As reported by the Daily Herald, July 20, 2008.
Illinois Casinos Beat the Odds with Tighter Slot Machines
By Joseph Ryan
On a sunny Wednesday afternoon, gamblers crowd the endless banks of slot machines at Elgin's Grand Victoria Casino as sounds of clanking coins, bleeps and upbeat music flood the hall.
Wheelchairs and canes clog the aisles.
Toward the back, a lonely Jungle Wild 2-cent slot calls out in harmonious beeps. Images of happy monkeys, gleaming pyramids and bright orchids spin randomly.
Mary Lou Schulz saddles up and feeds in the last bit of cash the 73-year-old set aside for gambling from her Social Security check.
"I was bored," the Palatine widow says in explaining her drive to Elgin.
Schulz is unwittingly sitting in the most lucrative spot for casino owners as well as state government, which collects up to 50 cents off every dollar lost on slots or card games.
A Daily Herald analysis of statewide casino operations reveals the moored riverboats are rolling out more and more slot machines designed for a better house advantage as declining foot traffic threatens profits.
This industrywide tinkering with odds is proving even more essential as casinos struggle to maintain their high cash flow in a strapped economy.
On the flip side, as the state's take from gambling losses has grown over the last 18 years, Illinois officials have done little to increase help for problem gamblers and even less to study the impact of the gambling they legalized.
The dichotomy revealed by the Daily Herald analysis comes as gambling money has not only become an important part of running Illinois government, but its expansion is viewed by lawmakers as a way to pay the state's bills and expand programs without raising taxes.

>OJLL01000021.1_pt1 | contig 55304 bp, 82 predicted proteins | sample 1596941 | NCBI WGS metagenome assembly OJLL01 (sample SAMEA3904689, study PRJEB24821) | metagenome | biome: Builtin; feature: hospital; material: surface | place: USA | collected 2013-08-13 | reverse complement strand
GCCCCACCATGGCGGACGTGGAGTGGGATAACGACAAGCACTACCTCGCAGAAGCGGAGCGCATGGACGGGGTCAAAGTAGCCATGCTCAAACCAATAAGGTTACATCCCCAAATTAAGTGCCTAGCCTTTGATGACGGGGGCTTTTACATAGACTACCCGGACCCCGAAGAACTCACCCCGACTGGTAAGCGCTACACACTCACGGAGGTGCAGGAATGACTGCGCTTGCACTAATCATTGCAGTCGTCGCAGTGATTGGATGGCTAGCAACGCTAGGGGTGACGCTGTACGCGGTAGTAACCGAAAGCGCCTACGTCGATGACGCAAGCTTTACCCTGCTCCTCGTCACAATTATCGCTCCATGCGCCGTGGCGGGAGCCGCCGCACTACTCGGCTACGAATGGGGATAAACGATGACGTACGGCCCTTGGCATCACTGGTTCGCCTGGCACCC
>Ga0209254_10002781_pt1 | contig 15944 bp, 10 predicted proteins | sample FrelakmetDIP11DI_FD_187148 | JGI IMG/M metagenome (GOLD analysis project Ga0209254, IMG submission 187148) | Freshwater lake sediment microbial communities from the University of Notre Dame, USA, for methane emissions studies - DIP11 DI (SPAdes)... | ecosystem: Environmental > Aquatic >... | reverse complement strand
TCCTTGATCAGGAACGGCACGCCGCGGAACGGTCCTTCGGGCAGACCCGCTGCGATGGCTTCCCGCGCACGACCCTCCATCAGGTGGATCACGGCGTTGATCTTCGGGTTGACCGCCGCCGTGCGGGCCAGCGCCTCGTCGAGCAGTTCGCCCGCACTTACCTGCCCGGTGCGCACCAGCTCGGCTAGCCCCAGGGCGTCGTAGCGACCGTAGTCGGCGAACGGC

Long forgotten is the heated debate about the wisdom and ethics of funding government through money lost on games of chance.
Instead, Gov. Rod Blagojevich and key lawmakers want to add hundreds of slot machines to racetracks, including Arlington Park, and add one casino in Chicago and potentially another in the suburbs. Plus, in the coming months the state will authorize a tenth casino likely to land in the suburbs.
Here is what the Daily Herald analysis, to be presented in a three-day series beginning today, found:
- Illinois' nine casinos have managed to make 20 percent more cash from gamblers despite a 13 percent drop in visits between 2000 and 2007.
- The amount of money pumped into slots has increased just 2 percent in that time, but the casinos' take has jumped 30 percent.
- Casino operators are relying on tighter slot machines, ones programmed to keep more from every dollar bet. In 2000, 7 percent of suburban slots kept more than 10 cents of every dollar bet on average. Last year, 46 percent fell into that category.
- Stingier slots took in $600 million last year statewide, close to the cash needed to cover the casinos' massive tax bill.
- Illinois spends a fraction of what other Midwest states do to help gambling addicts, severely limiting inpatient treatment options.
- Problem gamblers who elect to ban themselves from Illinois casinos are disproportionate from cities with casinos.
- Lawmakers have never specifically researched the impact of legalized gambling in Illinois.